A time to mourn

There is a time to mourn.

Tomorrow we will have a service of remembrance in the evening for families who have been bereaved during the course of the past year. And there will be candles. And there will be hymns. And there will be mourning.

Tonight I am mourning. I am not mourning so much the dead – I pray they are at peace. I mourn the suffering of the living. It has crept up tonight like a mist and enveloped me, the aeroplane crash in Sinai; the refugees fleeing Syria, and dying in Greece and in the ocean and everywhere they flee to; the children in this country whose parents are little more than children, whose own parents are also children who have not learnt how to take care of each other and who are now more and more finding that there is no one and no money to help. The women who needed the support of refuges that have just now shut because there is no money. The children who thought they were being rescued after an earthquake and instead were traffiked and sold. This world where everything has a price and souls are traded for exclusive rights and book deals, whilst children even from safe homes dream only of one day making money from their famous or infamous identity. I mourn those scientists who shut down parts of their brain and write off parts of humanity for fear of being infected with religious beliefs, and I mourn those religious people who shut down parts of their brain for fear their image of God may not survive interrogation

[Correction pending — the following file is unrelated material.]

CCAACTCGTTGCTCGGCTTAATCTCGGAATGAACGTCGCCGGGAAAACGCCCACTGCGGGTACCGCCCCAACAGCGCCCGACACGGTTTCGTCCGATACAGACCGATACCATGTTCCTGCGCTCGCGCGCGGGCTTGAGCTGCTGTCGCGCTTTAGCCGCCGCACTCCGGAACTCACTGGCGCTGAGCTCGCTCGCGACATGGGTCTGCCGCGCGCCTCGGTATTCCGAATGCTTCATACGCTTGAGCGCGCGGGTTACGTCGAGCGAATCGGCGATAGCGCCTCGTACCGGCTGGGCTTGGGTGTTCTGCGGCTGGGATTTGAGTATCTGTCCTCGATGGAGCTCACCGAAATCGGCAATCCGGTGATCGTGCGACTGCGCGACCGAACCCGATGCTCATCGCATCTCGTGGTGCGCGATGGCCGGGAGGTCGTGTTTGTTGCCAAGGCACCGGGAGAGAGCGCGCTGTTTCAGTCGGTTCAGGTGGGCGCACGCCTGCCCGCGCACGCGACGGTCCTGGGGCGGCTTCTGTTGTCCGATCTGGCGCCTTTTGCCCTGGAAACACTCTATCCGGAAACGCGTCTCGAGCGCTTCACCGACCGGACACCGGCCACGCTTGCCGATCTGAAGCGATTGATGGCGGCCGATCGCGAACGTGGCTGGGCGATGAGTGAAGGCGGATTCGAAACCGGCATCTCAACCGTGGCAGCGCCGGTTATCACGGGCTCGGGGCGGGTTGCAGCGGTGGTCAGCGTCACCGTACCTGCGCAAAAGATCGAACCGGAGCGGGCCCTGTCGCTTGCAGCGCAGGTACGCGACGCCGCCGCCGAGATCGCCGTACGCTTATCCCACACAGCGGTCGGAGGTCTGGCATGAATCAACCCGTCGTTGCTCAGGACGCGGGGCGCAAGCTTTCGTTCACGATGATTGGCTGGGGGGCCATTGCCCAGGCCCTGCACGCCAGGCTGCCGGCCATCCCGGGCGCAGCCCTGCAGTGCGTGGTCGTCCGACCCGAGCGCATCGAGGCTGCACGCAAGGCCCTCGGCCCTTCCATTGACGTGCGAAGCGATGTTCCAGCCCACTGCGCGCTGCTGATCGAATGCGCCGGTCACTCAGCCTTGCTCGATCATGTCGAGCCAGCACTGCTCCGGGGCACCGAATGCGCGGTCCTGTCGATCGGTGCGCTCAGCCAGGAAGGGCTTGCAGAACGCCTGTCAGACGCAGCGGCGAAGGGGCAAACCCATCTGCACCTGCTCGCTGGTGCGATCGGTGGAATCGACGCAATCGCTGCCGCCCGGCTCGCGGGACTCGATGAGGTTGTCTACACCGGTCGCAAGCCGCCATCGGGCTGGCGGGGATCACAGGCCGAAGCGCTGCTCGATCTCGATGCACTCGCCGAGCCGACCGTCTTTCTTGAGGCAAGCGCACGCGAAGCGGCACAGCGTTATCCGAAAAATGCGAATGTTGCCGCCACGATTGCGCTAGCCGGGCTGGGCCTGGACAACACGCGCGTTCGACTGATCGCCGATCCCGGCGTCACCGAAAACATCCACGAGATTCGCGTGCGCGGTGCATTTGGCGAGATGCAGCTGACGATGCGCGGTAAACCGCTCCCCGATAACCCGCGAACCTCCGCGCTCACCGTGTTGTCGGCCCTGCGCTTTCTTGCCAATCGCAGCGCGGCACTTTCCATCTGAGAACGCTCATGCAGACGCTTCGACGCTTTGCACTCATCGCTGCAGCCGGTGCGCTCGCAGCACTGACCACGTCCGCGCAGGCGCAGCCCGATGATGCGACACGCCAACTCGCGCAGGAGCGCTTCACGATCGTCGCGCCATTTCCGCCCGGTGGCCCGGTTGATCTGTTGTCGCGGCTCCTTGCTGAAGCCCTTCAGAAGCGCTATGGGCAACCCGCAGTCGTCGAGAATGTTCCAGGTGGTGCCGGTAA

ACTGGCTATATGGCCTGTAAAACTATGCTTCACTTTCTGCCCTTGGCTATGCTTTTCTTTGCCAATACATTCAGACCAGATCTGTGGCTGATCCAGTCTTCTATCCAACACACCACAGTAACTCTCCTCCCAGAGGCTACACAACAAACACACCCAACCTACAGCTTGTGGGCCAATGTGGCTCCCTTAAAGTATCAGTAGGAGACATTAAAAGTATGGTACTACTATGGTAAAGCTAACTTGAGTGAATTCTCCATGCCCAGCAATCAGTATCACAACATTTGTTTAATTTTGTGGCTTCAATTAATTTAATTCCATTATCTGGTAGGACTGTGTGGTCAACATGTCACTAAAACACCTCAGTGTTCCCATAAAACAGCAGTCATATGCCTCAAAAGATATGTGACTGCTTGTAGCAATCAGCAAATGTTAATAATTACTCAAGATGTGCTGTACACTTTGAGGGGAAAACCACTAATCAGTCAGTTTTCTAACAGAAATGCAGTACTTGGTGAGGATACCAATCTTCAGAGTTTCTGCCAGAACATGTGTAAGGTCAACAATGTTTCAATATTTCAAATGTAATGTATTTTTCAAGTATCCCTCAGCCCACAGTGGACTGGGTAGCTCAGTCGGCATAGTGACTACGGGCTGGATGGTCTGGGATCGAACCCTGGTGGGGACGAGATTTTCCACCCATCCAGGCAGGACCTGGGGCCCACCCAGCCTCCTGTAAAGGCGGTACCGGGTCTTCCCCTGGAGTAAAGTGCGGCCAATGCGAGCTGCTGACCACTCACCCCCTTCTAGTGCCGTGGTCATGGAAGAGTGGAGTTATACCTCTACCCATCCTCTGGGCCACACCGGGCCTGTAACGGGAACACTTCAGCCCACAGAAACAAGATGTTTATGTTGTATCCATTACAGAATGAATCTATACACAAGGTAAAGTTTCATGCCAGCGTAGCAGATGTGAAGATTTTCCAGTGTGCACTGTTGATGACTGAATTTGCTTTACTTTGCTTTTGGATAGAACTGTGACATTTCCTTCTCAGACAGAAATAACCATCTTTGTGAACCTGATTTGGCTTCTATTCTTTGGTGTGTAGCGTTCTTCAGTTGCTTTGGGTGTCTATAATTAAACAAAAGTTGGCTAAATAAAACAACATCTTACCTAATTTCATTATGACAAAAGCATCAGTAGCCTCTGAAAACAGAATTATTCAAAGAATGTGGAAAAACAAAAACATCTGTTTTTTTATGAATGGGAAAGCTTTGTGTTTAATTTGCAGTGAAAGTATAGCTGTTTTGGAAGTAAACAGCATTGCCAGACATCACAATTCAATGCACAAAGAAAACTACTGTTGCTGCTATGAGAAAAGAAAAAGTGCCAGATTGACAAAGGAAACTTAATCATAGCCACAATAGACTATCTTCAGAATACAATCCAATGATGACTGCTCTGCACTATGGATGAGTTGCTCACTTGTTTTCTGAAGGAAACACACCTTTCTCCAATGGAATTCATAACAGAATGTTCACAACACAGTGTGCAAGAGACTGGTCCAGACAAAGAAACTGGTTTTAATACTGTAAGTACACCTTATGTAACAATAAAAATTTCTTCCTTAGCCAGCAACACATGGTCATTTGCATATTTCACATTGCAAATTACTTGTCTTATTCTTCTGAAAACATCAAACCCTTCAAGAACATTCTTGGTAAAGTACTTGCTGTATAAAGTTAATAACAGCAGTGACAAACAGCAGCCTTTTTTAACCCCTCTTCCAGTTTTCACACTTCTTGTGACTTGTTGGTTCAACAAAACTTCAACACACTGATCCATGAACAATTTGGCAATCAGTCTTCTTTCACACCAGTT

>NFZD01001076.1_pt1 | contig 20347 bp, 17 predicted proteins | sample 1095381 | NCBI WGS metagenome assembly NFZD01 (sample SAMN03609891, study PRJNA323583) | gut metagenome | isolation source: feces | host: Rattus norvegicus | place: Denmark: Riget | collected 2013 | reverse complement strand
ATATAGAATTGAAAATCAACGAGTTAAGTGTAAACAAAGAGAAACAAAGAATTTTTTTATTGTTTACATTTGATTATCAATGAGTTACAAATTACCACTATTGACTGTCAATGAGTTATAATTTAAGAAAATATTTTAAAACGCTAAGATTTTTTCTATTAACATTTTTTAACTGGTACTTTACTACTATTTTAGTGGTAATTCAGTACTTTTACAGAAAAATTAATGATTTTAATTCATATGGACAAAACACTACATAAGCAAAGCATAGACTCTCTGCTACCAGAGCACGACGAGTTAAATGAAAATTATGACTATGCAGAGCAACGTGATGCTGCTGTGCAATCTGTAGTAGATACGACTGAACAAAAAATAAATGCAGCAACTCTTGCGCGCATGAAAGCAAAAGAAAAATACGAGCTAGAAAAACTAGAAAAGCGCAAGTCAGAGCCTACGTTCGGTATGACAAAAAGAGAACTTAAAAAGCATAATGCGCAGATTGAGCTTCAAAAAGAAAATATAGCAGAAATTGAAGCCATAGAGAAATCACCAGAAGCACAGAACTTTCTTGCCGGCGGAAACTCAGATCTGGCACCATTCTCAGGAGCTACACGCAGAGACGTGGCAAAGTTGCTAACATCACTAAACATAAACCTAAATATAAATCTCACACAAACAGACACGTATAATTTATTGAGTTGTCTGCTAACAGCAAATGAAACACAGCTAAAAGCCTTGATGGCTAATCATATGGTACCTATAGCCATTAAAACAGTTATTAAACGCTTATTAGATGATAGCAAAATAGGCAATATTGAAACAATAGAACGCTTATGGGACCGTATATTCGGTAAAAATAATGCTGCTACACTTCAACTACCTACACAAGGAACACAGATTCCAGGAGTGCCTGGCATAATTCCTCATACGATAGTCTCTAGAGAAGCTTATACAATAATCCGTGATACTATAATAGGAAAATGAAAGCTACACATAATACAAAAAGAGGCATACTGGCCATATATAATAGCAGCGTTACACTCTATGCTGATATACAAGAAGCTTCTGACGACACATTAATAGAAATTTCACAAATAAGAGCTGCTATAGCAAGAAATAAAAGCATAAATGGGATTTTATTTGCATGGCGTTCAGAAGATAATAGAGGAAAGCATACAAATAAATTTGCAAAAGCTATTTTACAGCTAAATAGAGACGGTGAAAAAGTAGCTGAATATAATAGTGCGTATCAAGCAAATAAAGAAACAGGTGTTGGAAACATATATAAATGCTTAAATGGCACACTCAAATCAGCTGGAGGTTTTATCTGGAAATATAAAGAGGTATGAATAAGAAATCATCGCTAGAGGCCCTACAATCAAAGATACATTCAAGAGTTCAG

I am mourning for all of us – for humanity. We are so precious and so full of tears… about two thirds full I think. Tomorrow I will be strong and speak quite honestly of hope. But I must also weep – because we all hurt so much, and because although I cannot reach or cannot help very many people, it does not mean they do not matter – and just because I am not with them does not mean I do not care. We humanise one another, we are all bound together – and tonight I weep for those I will never meet and for those who believe that no-one weeps for them. I do.

 

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About Jemma

Learning to be both a priest and a human being in the Anglican Church
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